Some of you probably know what I'm talking about. You can install the Google Opinion Rewards app on your phone and once in a while you'll receive surveys. Usually this is to ask you what you thought of a store you went to (or Google thinks you went to through tracking). You answer and you get a magical 10-20 cents that you can use to buy apps, music and movies on the Play Store.

Ok, I know what some of you will say: this isn't a valid poll! This won't work! This is the same as those non-scientific polls on websites.

Not quite. Google has a robust database (not shocking) and can provide a good sample. In the 2012 US election, the second best poll was actually from Google Survey! There is a page about using it for election. There is a template that is recommended for best results (using a two question system where you first ask people how likely they are to vote).

So look, I'm not trying to argue that a Google Survey is equivalent to a well designed poll by another firm. But if you think this is equivalent to those Sun Media polls on their websites for instance, you are dead wrong.

Ok so as an experiment I decided, last week, to order a poll. I only asked one question because if you ask two, the cost increases significantly (instead of 20 cents per answer, it was over $1!). I asked the following question: "If the Ontario election were held today. Which party would you vote for or are you currently leaning towards?"

And I offered a randomize choice of the parties with the leader's names as well as the "undecided" and "will not vote" options. The poll took 3 days, from May 22nd to 25th to collect the request 1000 observations. It was quite slow at first, which was disappointing, but picked up quickly at the end. I asked Google to ask the question in English to residents of Ontario aged 18 and over.

Ok, enough already, what were the results? Here they are below, in raw, unadjusted form:

Remember that this poll was done between May 22nd to May 25th. Unfortunately for me, I picked the few days where the NDP surged. I could actually see it by looking at the questionnaires coming in. As reference, the polling average around that time was (excluding the Forum poll as I think it's an outlier and I don't have enough polls conducted between the 22nd and 25th to compensate for its crazy results) 21% OLP, 37% PC and 35% NDP (and around 5% Green).

It says 1000 respondents but Google actually indicates that I only have 631respondents once weighted. Once the undecided and wouldn't vote are removed, we have roughly 400 respondents. A survey of that size would have margins of error of 4.8% 95% of the time. So the polling average actually falls within the results of this poll once we account for the margins of error. Except for the "another party". There is an obvious overestimation here. This makes no sense and I can't explain it right now.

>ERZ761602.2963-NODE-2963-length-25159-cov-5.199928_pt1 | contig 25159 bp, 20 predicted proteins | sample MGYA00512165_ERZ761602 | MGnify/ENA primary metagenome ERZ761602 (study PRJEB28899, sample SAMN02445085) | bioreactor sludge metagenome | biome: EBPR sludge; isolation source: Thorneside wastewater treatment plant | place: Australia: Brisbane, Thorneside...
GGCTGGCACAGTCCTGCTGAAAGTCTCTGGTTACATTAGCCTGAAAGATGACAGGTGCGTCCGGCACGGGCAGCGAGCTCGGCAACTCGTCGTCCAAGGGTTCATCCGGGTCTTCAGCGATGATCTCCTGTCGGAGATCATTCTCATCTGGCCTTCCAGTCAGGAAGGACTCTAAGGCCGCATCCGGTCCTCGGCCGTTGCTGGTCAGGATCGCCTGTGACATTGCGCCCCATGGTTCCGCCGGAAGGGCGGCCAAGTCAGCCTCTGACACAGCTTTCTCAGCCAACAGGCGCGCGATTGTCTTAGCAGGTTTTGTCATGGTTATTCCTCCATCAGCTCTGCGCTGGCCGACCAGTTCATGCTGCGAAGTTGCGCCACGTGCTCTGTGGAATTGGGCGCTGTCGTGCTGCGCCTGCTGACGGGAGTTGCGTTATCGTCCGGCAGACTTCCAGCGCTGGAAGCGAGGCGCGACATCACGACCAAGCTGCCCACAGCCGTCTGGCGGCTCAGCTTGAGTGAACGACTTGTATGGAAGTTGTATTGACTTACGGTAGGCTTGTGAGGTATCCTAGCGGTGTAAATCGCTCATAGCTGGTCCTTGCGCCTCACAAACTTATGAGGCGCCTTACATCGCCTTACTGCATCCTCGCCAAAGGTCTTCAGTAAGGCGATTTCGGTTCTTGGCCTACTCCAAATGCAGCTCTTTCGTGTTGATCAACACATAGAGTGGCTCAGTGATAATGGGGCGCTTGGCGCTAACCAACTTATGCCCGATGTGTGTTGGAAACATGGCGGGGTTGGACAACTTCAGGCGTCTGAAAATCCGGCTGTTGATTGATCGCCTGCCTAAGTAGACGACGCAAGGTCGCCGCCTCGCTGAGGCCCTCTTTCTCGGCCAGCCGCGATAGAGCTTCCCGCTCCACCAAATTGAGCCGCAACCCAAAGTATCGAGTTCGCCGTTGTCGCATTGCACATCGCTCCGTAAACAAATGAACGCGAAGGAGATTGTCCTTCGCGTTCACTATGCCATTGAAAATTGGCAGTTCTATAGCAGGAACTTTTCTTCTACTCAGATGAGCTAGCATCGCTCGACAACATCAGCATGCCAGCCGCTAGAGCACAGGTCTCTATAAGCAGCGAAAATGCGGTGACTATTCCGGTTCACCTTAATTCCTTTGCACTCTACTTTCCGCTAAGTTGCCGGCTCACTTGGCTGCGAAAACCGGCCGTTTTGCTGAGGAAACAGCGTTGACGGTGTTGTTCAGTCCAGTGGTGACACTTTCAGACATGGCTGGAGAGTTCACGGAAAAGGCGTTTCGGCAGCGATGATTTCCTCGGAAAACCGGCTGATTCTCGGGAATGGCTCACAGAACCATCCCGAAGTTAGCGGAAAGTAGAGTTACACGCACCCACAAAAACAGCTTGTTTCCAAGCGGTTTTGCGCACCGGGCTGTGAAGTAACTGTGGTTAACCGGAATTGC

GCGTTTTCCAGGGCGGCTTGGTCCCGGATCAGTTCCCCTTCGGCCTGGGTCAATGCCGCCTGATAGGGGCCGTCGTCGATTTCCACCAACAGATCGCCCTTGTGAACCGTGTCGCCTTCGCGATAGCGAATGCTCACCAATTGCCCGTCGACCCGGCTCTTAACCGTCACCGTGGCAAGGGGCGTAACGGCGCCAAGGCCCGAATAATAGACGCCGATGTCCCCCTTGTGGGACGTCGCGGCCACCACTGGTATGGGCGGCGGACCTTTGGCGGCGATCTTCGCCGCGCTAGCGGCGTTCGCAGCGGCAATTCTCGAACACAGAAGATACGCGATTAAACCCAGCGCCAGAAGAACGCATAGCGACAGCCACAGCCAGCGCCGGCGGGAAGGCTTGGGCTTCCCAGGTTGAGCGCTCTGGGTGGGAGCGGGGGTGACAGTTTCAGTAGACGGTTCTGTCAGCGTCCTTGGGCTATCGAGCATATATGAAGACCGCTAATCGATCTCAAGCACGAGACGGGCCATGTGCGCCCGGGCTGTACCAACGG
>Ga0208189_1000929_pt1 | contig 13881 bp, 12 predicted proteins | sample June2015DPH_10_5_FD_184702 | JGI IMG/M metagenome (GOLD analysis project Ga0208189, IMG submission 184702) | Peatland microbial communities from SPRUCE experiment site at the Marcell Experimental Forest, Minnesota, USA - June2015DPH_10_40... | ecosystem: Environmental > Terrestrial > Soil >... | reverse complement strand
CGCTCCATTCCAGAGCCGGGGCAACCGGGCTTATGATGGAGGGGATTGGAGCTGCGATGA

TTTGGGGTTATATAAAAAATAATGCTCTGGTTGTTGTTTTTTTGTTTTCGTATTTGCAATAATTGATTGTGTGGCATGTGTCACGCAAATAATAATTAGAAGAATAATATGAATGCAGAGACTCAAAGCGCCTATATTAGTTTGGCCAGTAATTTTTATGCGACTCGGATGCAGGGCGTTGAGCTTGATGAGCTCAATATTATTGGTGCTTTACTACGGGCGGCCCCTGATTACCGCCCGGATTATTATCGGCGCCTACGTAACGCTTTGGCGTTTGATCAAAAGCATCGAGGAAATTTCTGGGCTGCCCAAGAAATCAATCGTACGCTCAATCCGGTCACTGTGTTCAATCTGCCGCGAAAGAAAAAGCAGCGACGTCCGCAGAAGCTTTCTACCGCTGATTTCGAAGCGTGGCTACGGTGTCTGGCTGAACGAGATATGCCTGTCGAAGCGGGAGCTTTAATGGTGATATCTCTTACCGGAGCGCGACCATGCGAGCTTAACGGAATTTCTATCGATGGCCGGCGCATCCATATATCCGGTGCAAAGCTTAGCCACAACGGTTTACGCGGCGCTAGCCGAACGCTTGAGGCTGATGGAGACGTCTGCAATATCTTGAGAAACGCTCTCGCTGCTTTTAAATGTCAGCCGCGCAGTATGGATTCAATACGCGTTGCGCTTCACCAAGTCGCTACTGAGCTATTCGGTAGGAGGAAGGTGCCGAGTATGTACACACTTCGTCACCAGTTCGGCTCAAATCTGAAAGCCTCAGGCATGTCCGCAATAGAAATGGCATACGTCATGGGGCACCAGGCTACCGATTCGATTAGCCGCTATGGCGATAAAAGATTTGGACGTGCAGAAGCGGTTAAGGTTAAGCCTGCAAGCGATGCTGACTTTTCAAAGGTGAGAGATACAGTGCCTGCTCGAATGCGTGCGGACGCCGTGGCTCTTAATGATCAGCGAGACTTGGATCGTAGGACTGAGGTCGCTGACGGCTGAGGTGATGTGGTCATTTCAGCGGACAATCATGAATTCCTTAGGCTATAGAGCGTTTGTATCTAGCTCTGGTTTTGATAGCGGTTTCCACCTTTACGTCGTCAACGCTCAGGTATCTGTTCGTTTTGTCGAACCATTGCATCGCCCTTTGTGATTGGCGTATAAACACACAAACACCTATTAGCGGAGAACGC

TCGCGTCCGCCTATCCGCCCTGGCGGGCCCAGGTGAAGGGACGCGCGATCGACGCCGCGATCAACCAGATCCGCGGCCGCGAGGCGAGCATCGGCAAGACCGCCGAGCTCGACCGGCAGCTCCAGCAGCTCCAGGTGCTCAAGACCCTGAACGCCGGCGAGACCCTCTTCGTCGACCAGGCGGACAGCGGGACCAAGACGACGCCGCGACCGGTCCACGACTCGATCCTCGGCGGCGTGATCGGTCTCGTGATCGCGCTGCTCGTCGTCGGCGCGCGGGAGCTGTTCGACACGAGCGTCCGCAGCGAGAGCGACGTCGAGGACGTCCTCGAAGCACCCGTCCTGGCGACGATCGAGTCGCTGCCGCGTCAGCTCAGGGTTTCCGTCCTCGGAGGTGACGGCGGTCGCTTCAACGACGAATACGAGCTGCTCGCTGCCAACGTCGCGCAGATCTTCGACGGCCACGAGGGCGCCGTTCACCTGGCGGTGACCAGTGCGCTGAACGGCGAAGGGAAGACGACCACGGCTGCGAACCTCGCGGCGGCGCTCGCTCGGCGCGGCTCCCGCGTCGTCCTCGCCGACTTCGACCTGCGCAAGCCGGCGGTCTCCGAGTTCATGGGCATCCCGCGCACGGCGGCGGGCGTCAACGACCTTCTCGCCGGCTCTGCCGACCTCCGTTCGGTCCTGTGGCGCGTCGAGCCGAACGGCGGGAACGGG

My results are quite similar to the tracker from Mainstreet published on the 23rd (it was around 21-38-34 at that date)!

At 28%, this survey also got way more undecided than most polls (between 5% and 15% depending on the firm). To be fair, I only asked one question and even though it said "leaning towards", it might explain partially why I got so many undecided.

So, was the experiment a success? Kinda. I haven't played with the raw file, trying to reweigh the data (which is possible since I have age and gender data from most respondents; I, however, do not have the region or city) to see if I could "correct" the weights to get better results.

I also lost a lot of observations to the wouldn't vote or undecided, so a more serious experiment would require a higher budget to increase the sample size.

Still, I find it pretty interesting that I was able to go online and order a poll for only $200 and this poll's results can actually be reconciled with the polling average. Plus, as I said before, my poll was done during a period of rapid growth for the NDP. The PC had a much bigger lead for the first day and the NDP slowly but surely caught up.

Would it replace a true poll from a known Canadian pollster? Of course not! But there is some potential there. I wish Google would allow regional breakdowns though.

I'll gladly share the raw data file with whoever wants it. Just reach me on Twitter or by email and tell me why you'd want the data. I only asked that you link to my site and mention my name if you'll use the data for a blog post or anything.
We are a few days after the third and final debate and we have our first poll from Innovative (Mainstreet said they won't ask the question). And the data is remarkably similar to my fun, non-scientific Twitter poll! Judge for yourself:

My Twitter poll:

Note: at the moment of writing this article, my poll was showing 27-16-34. Just in case the Russian bots are trying to change the results!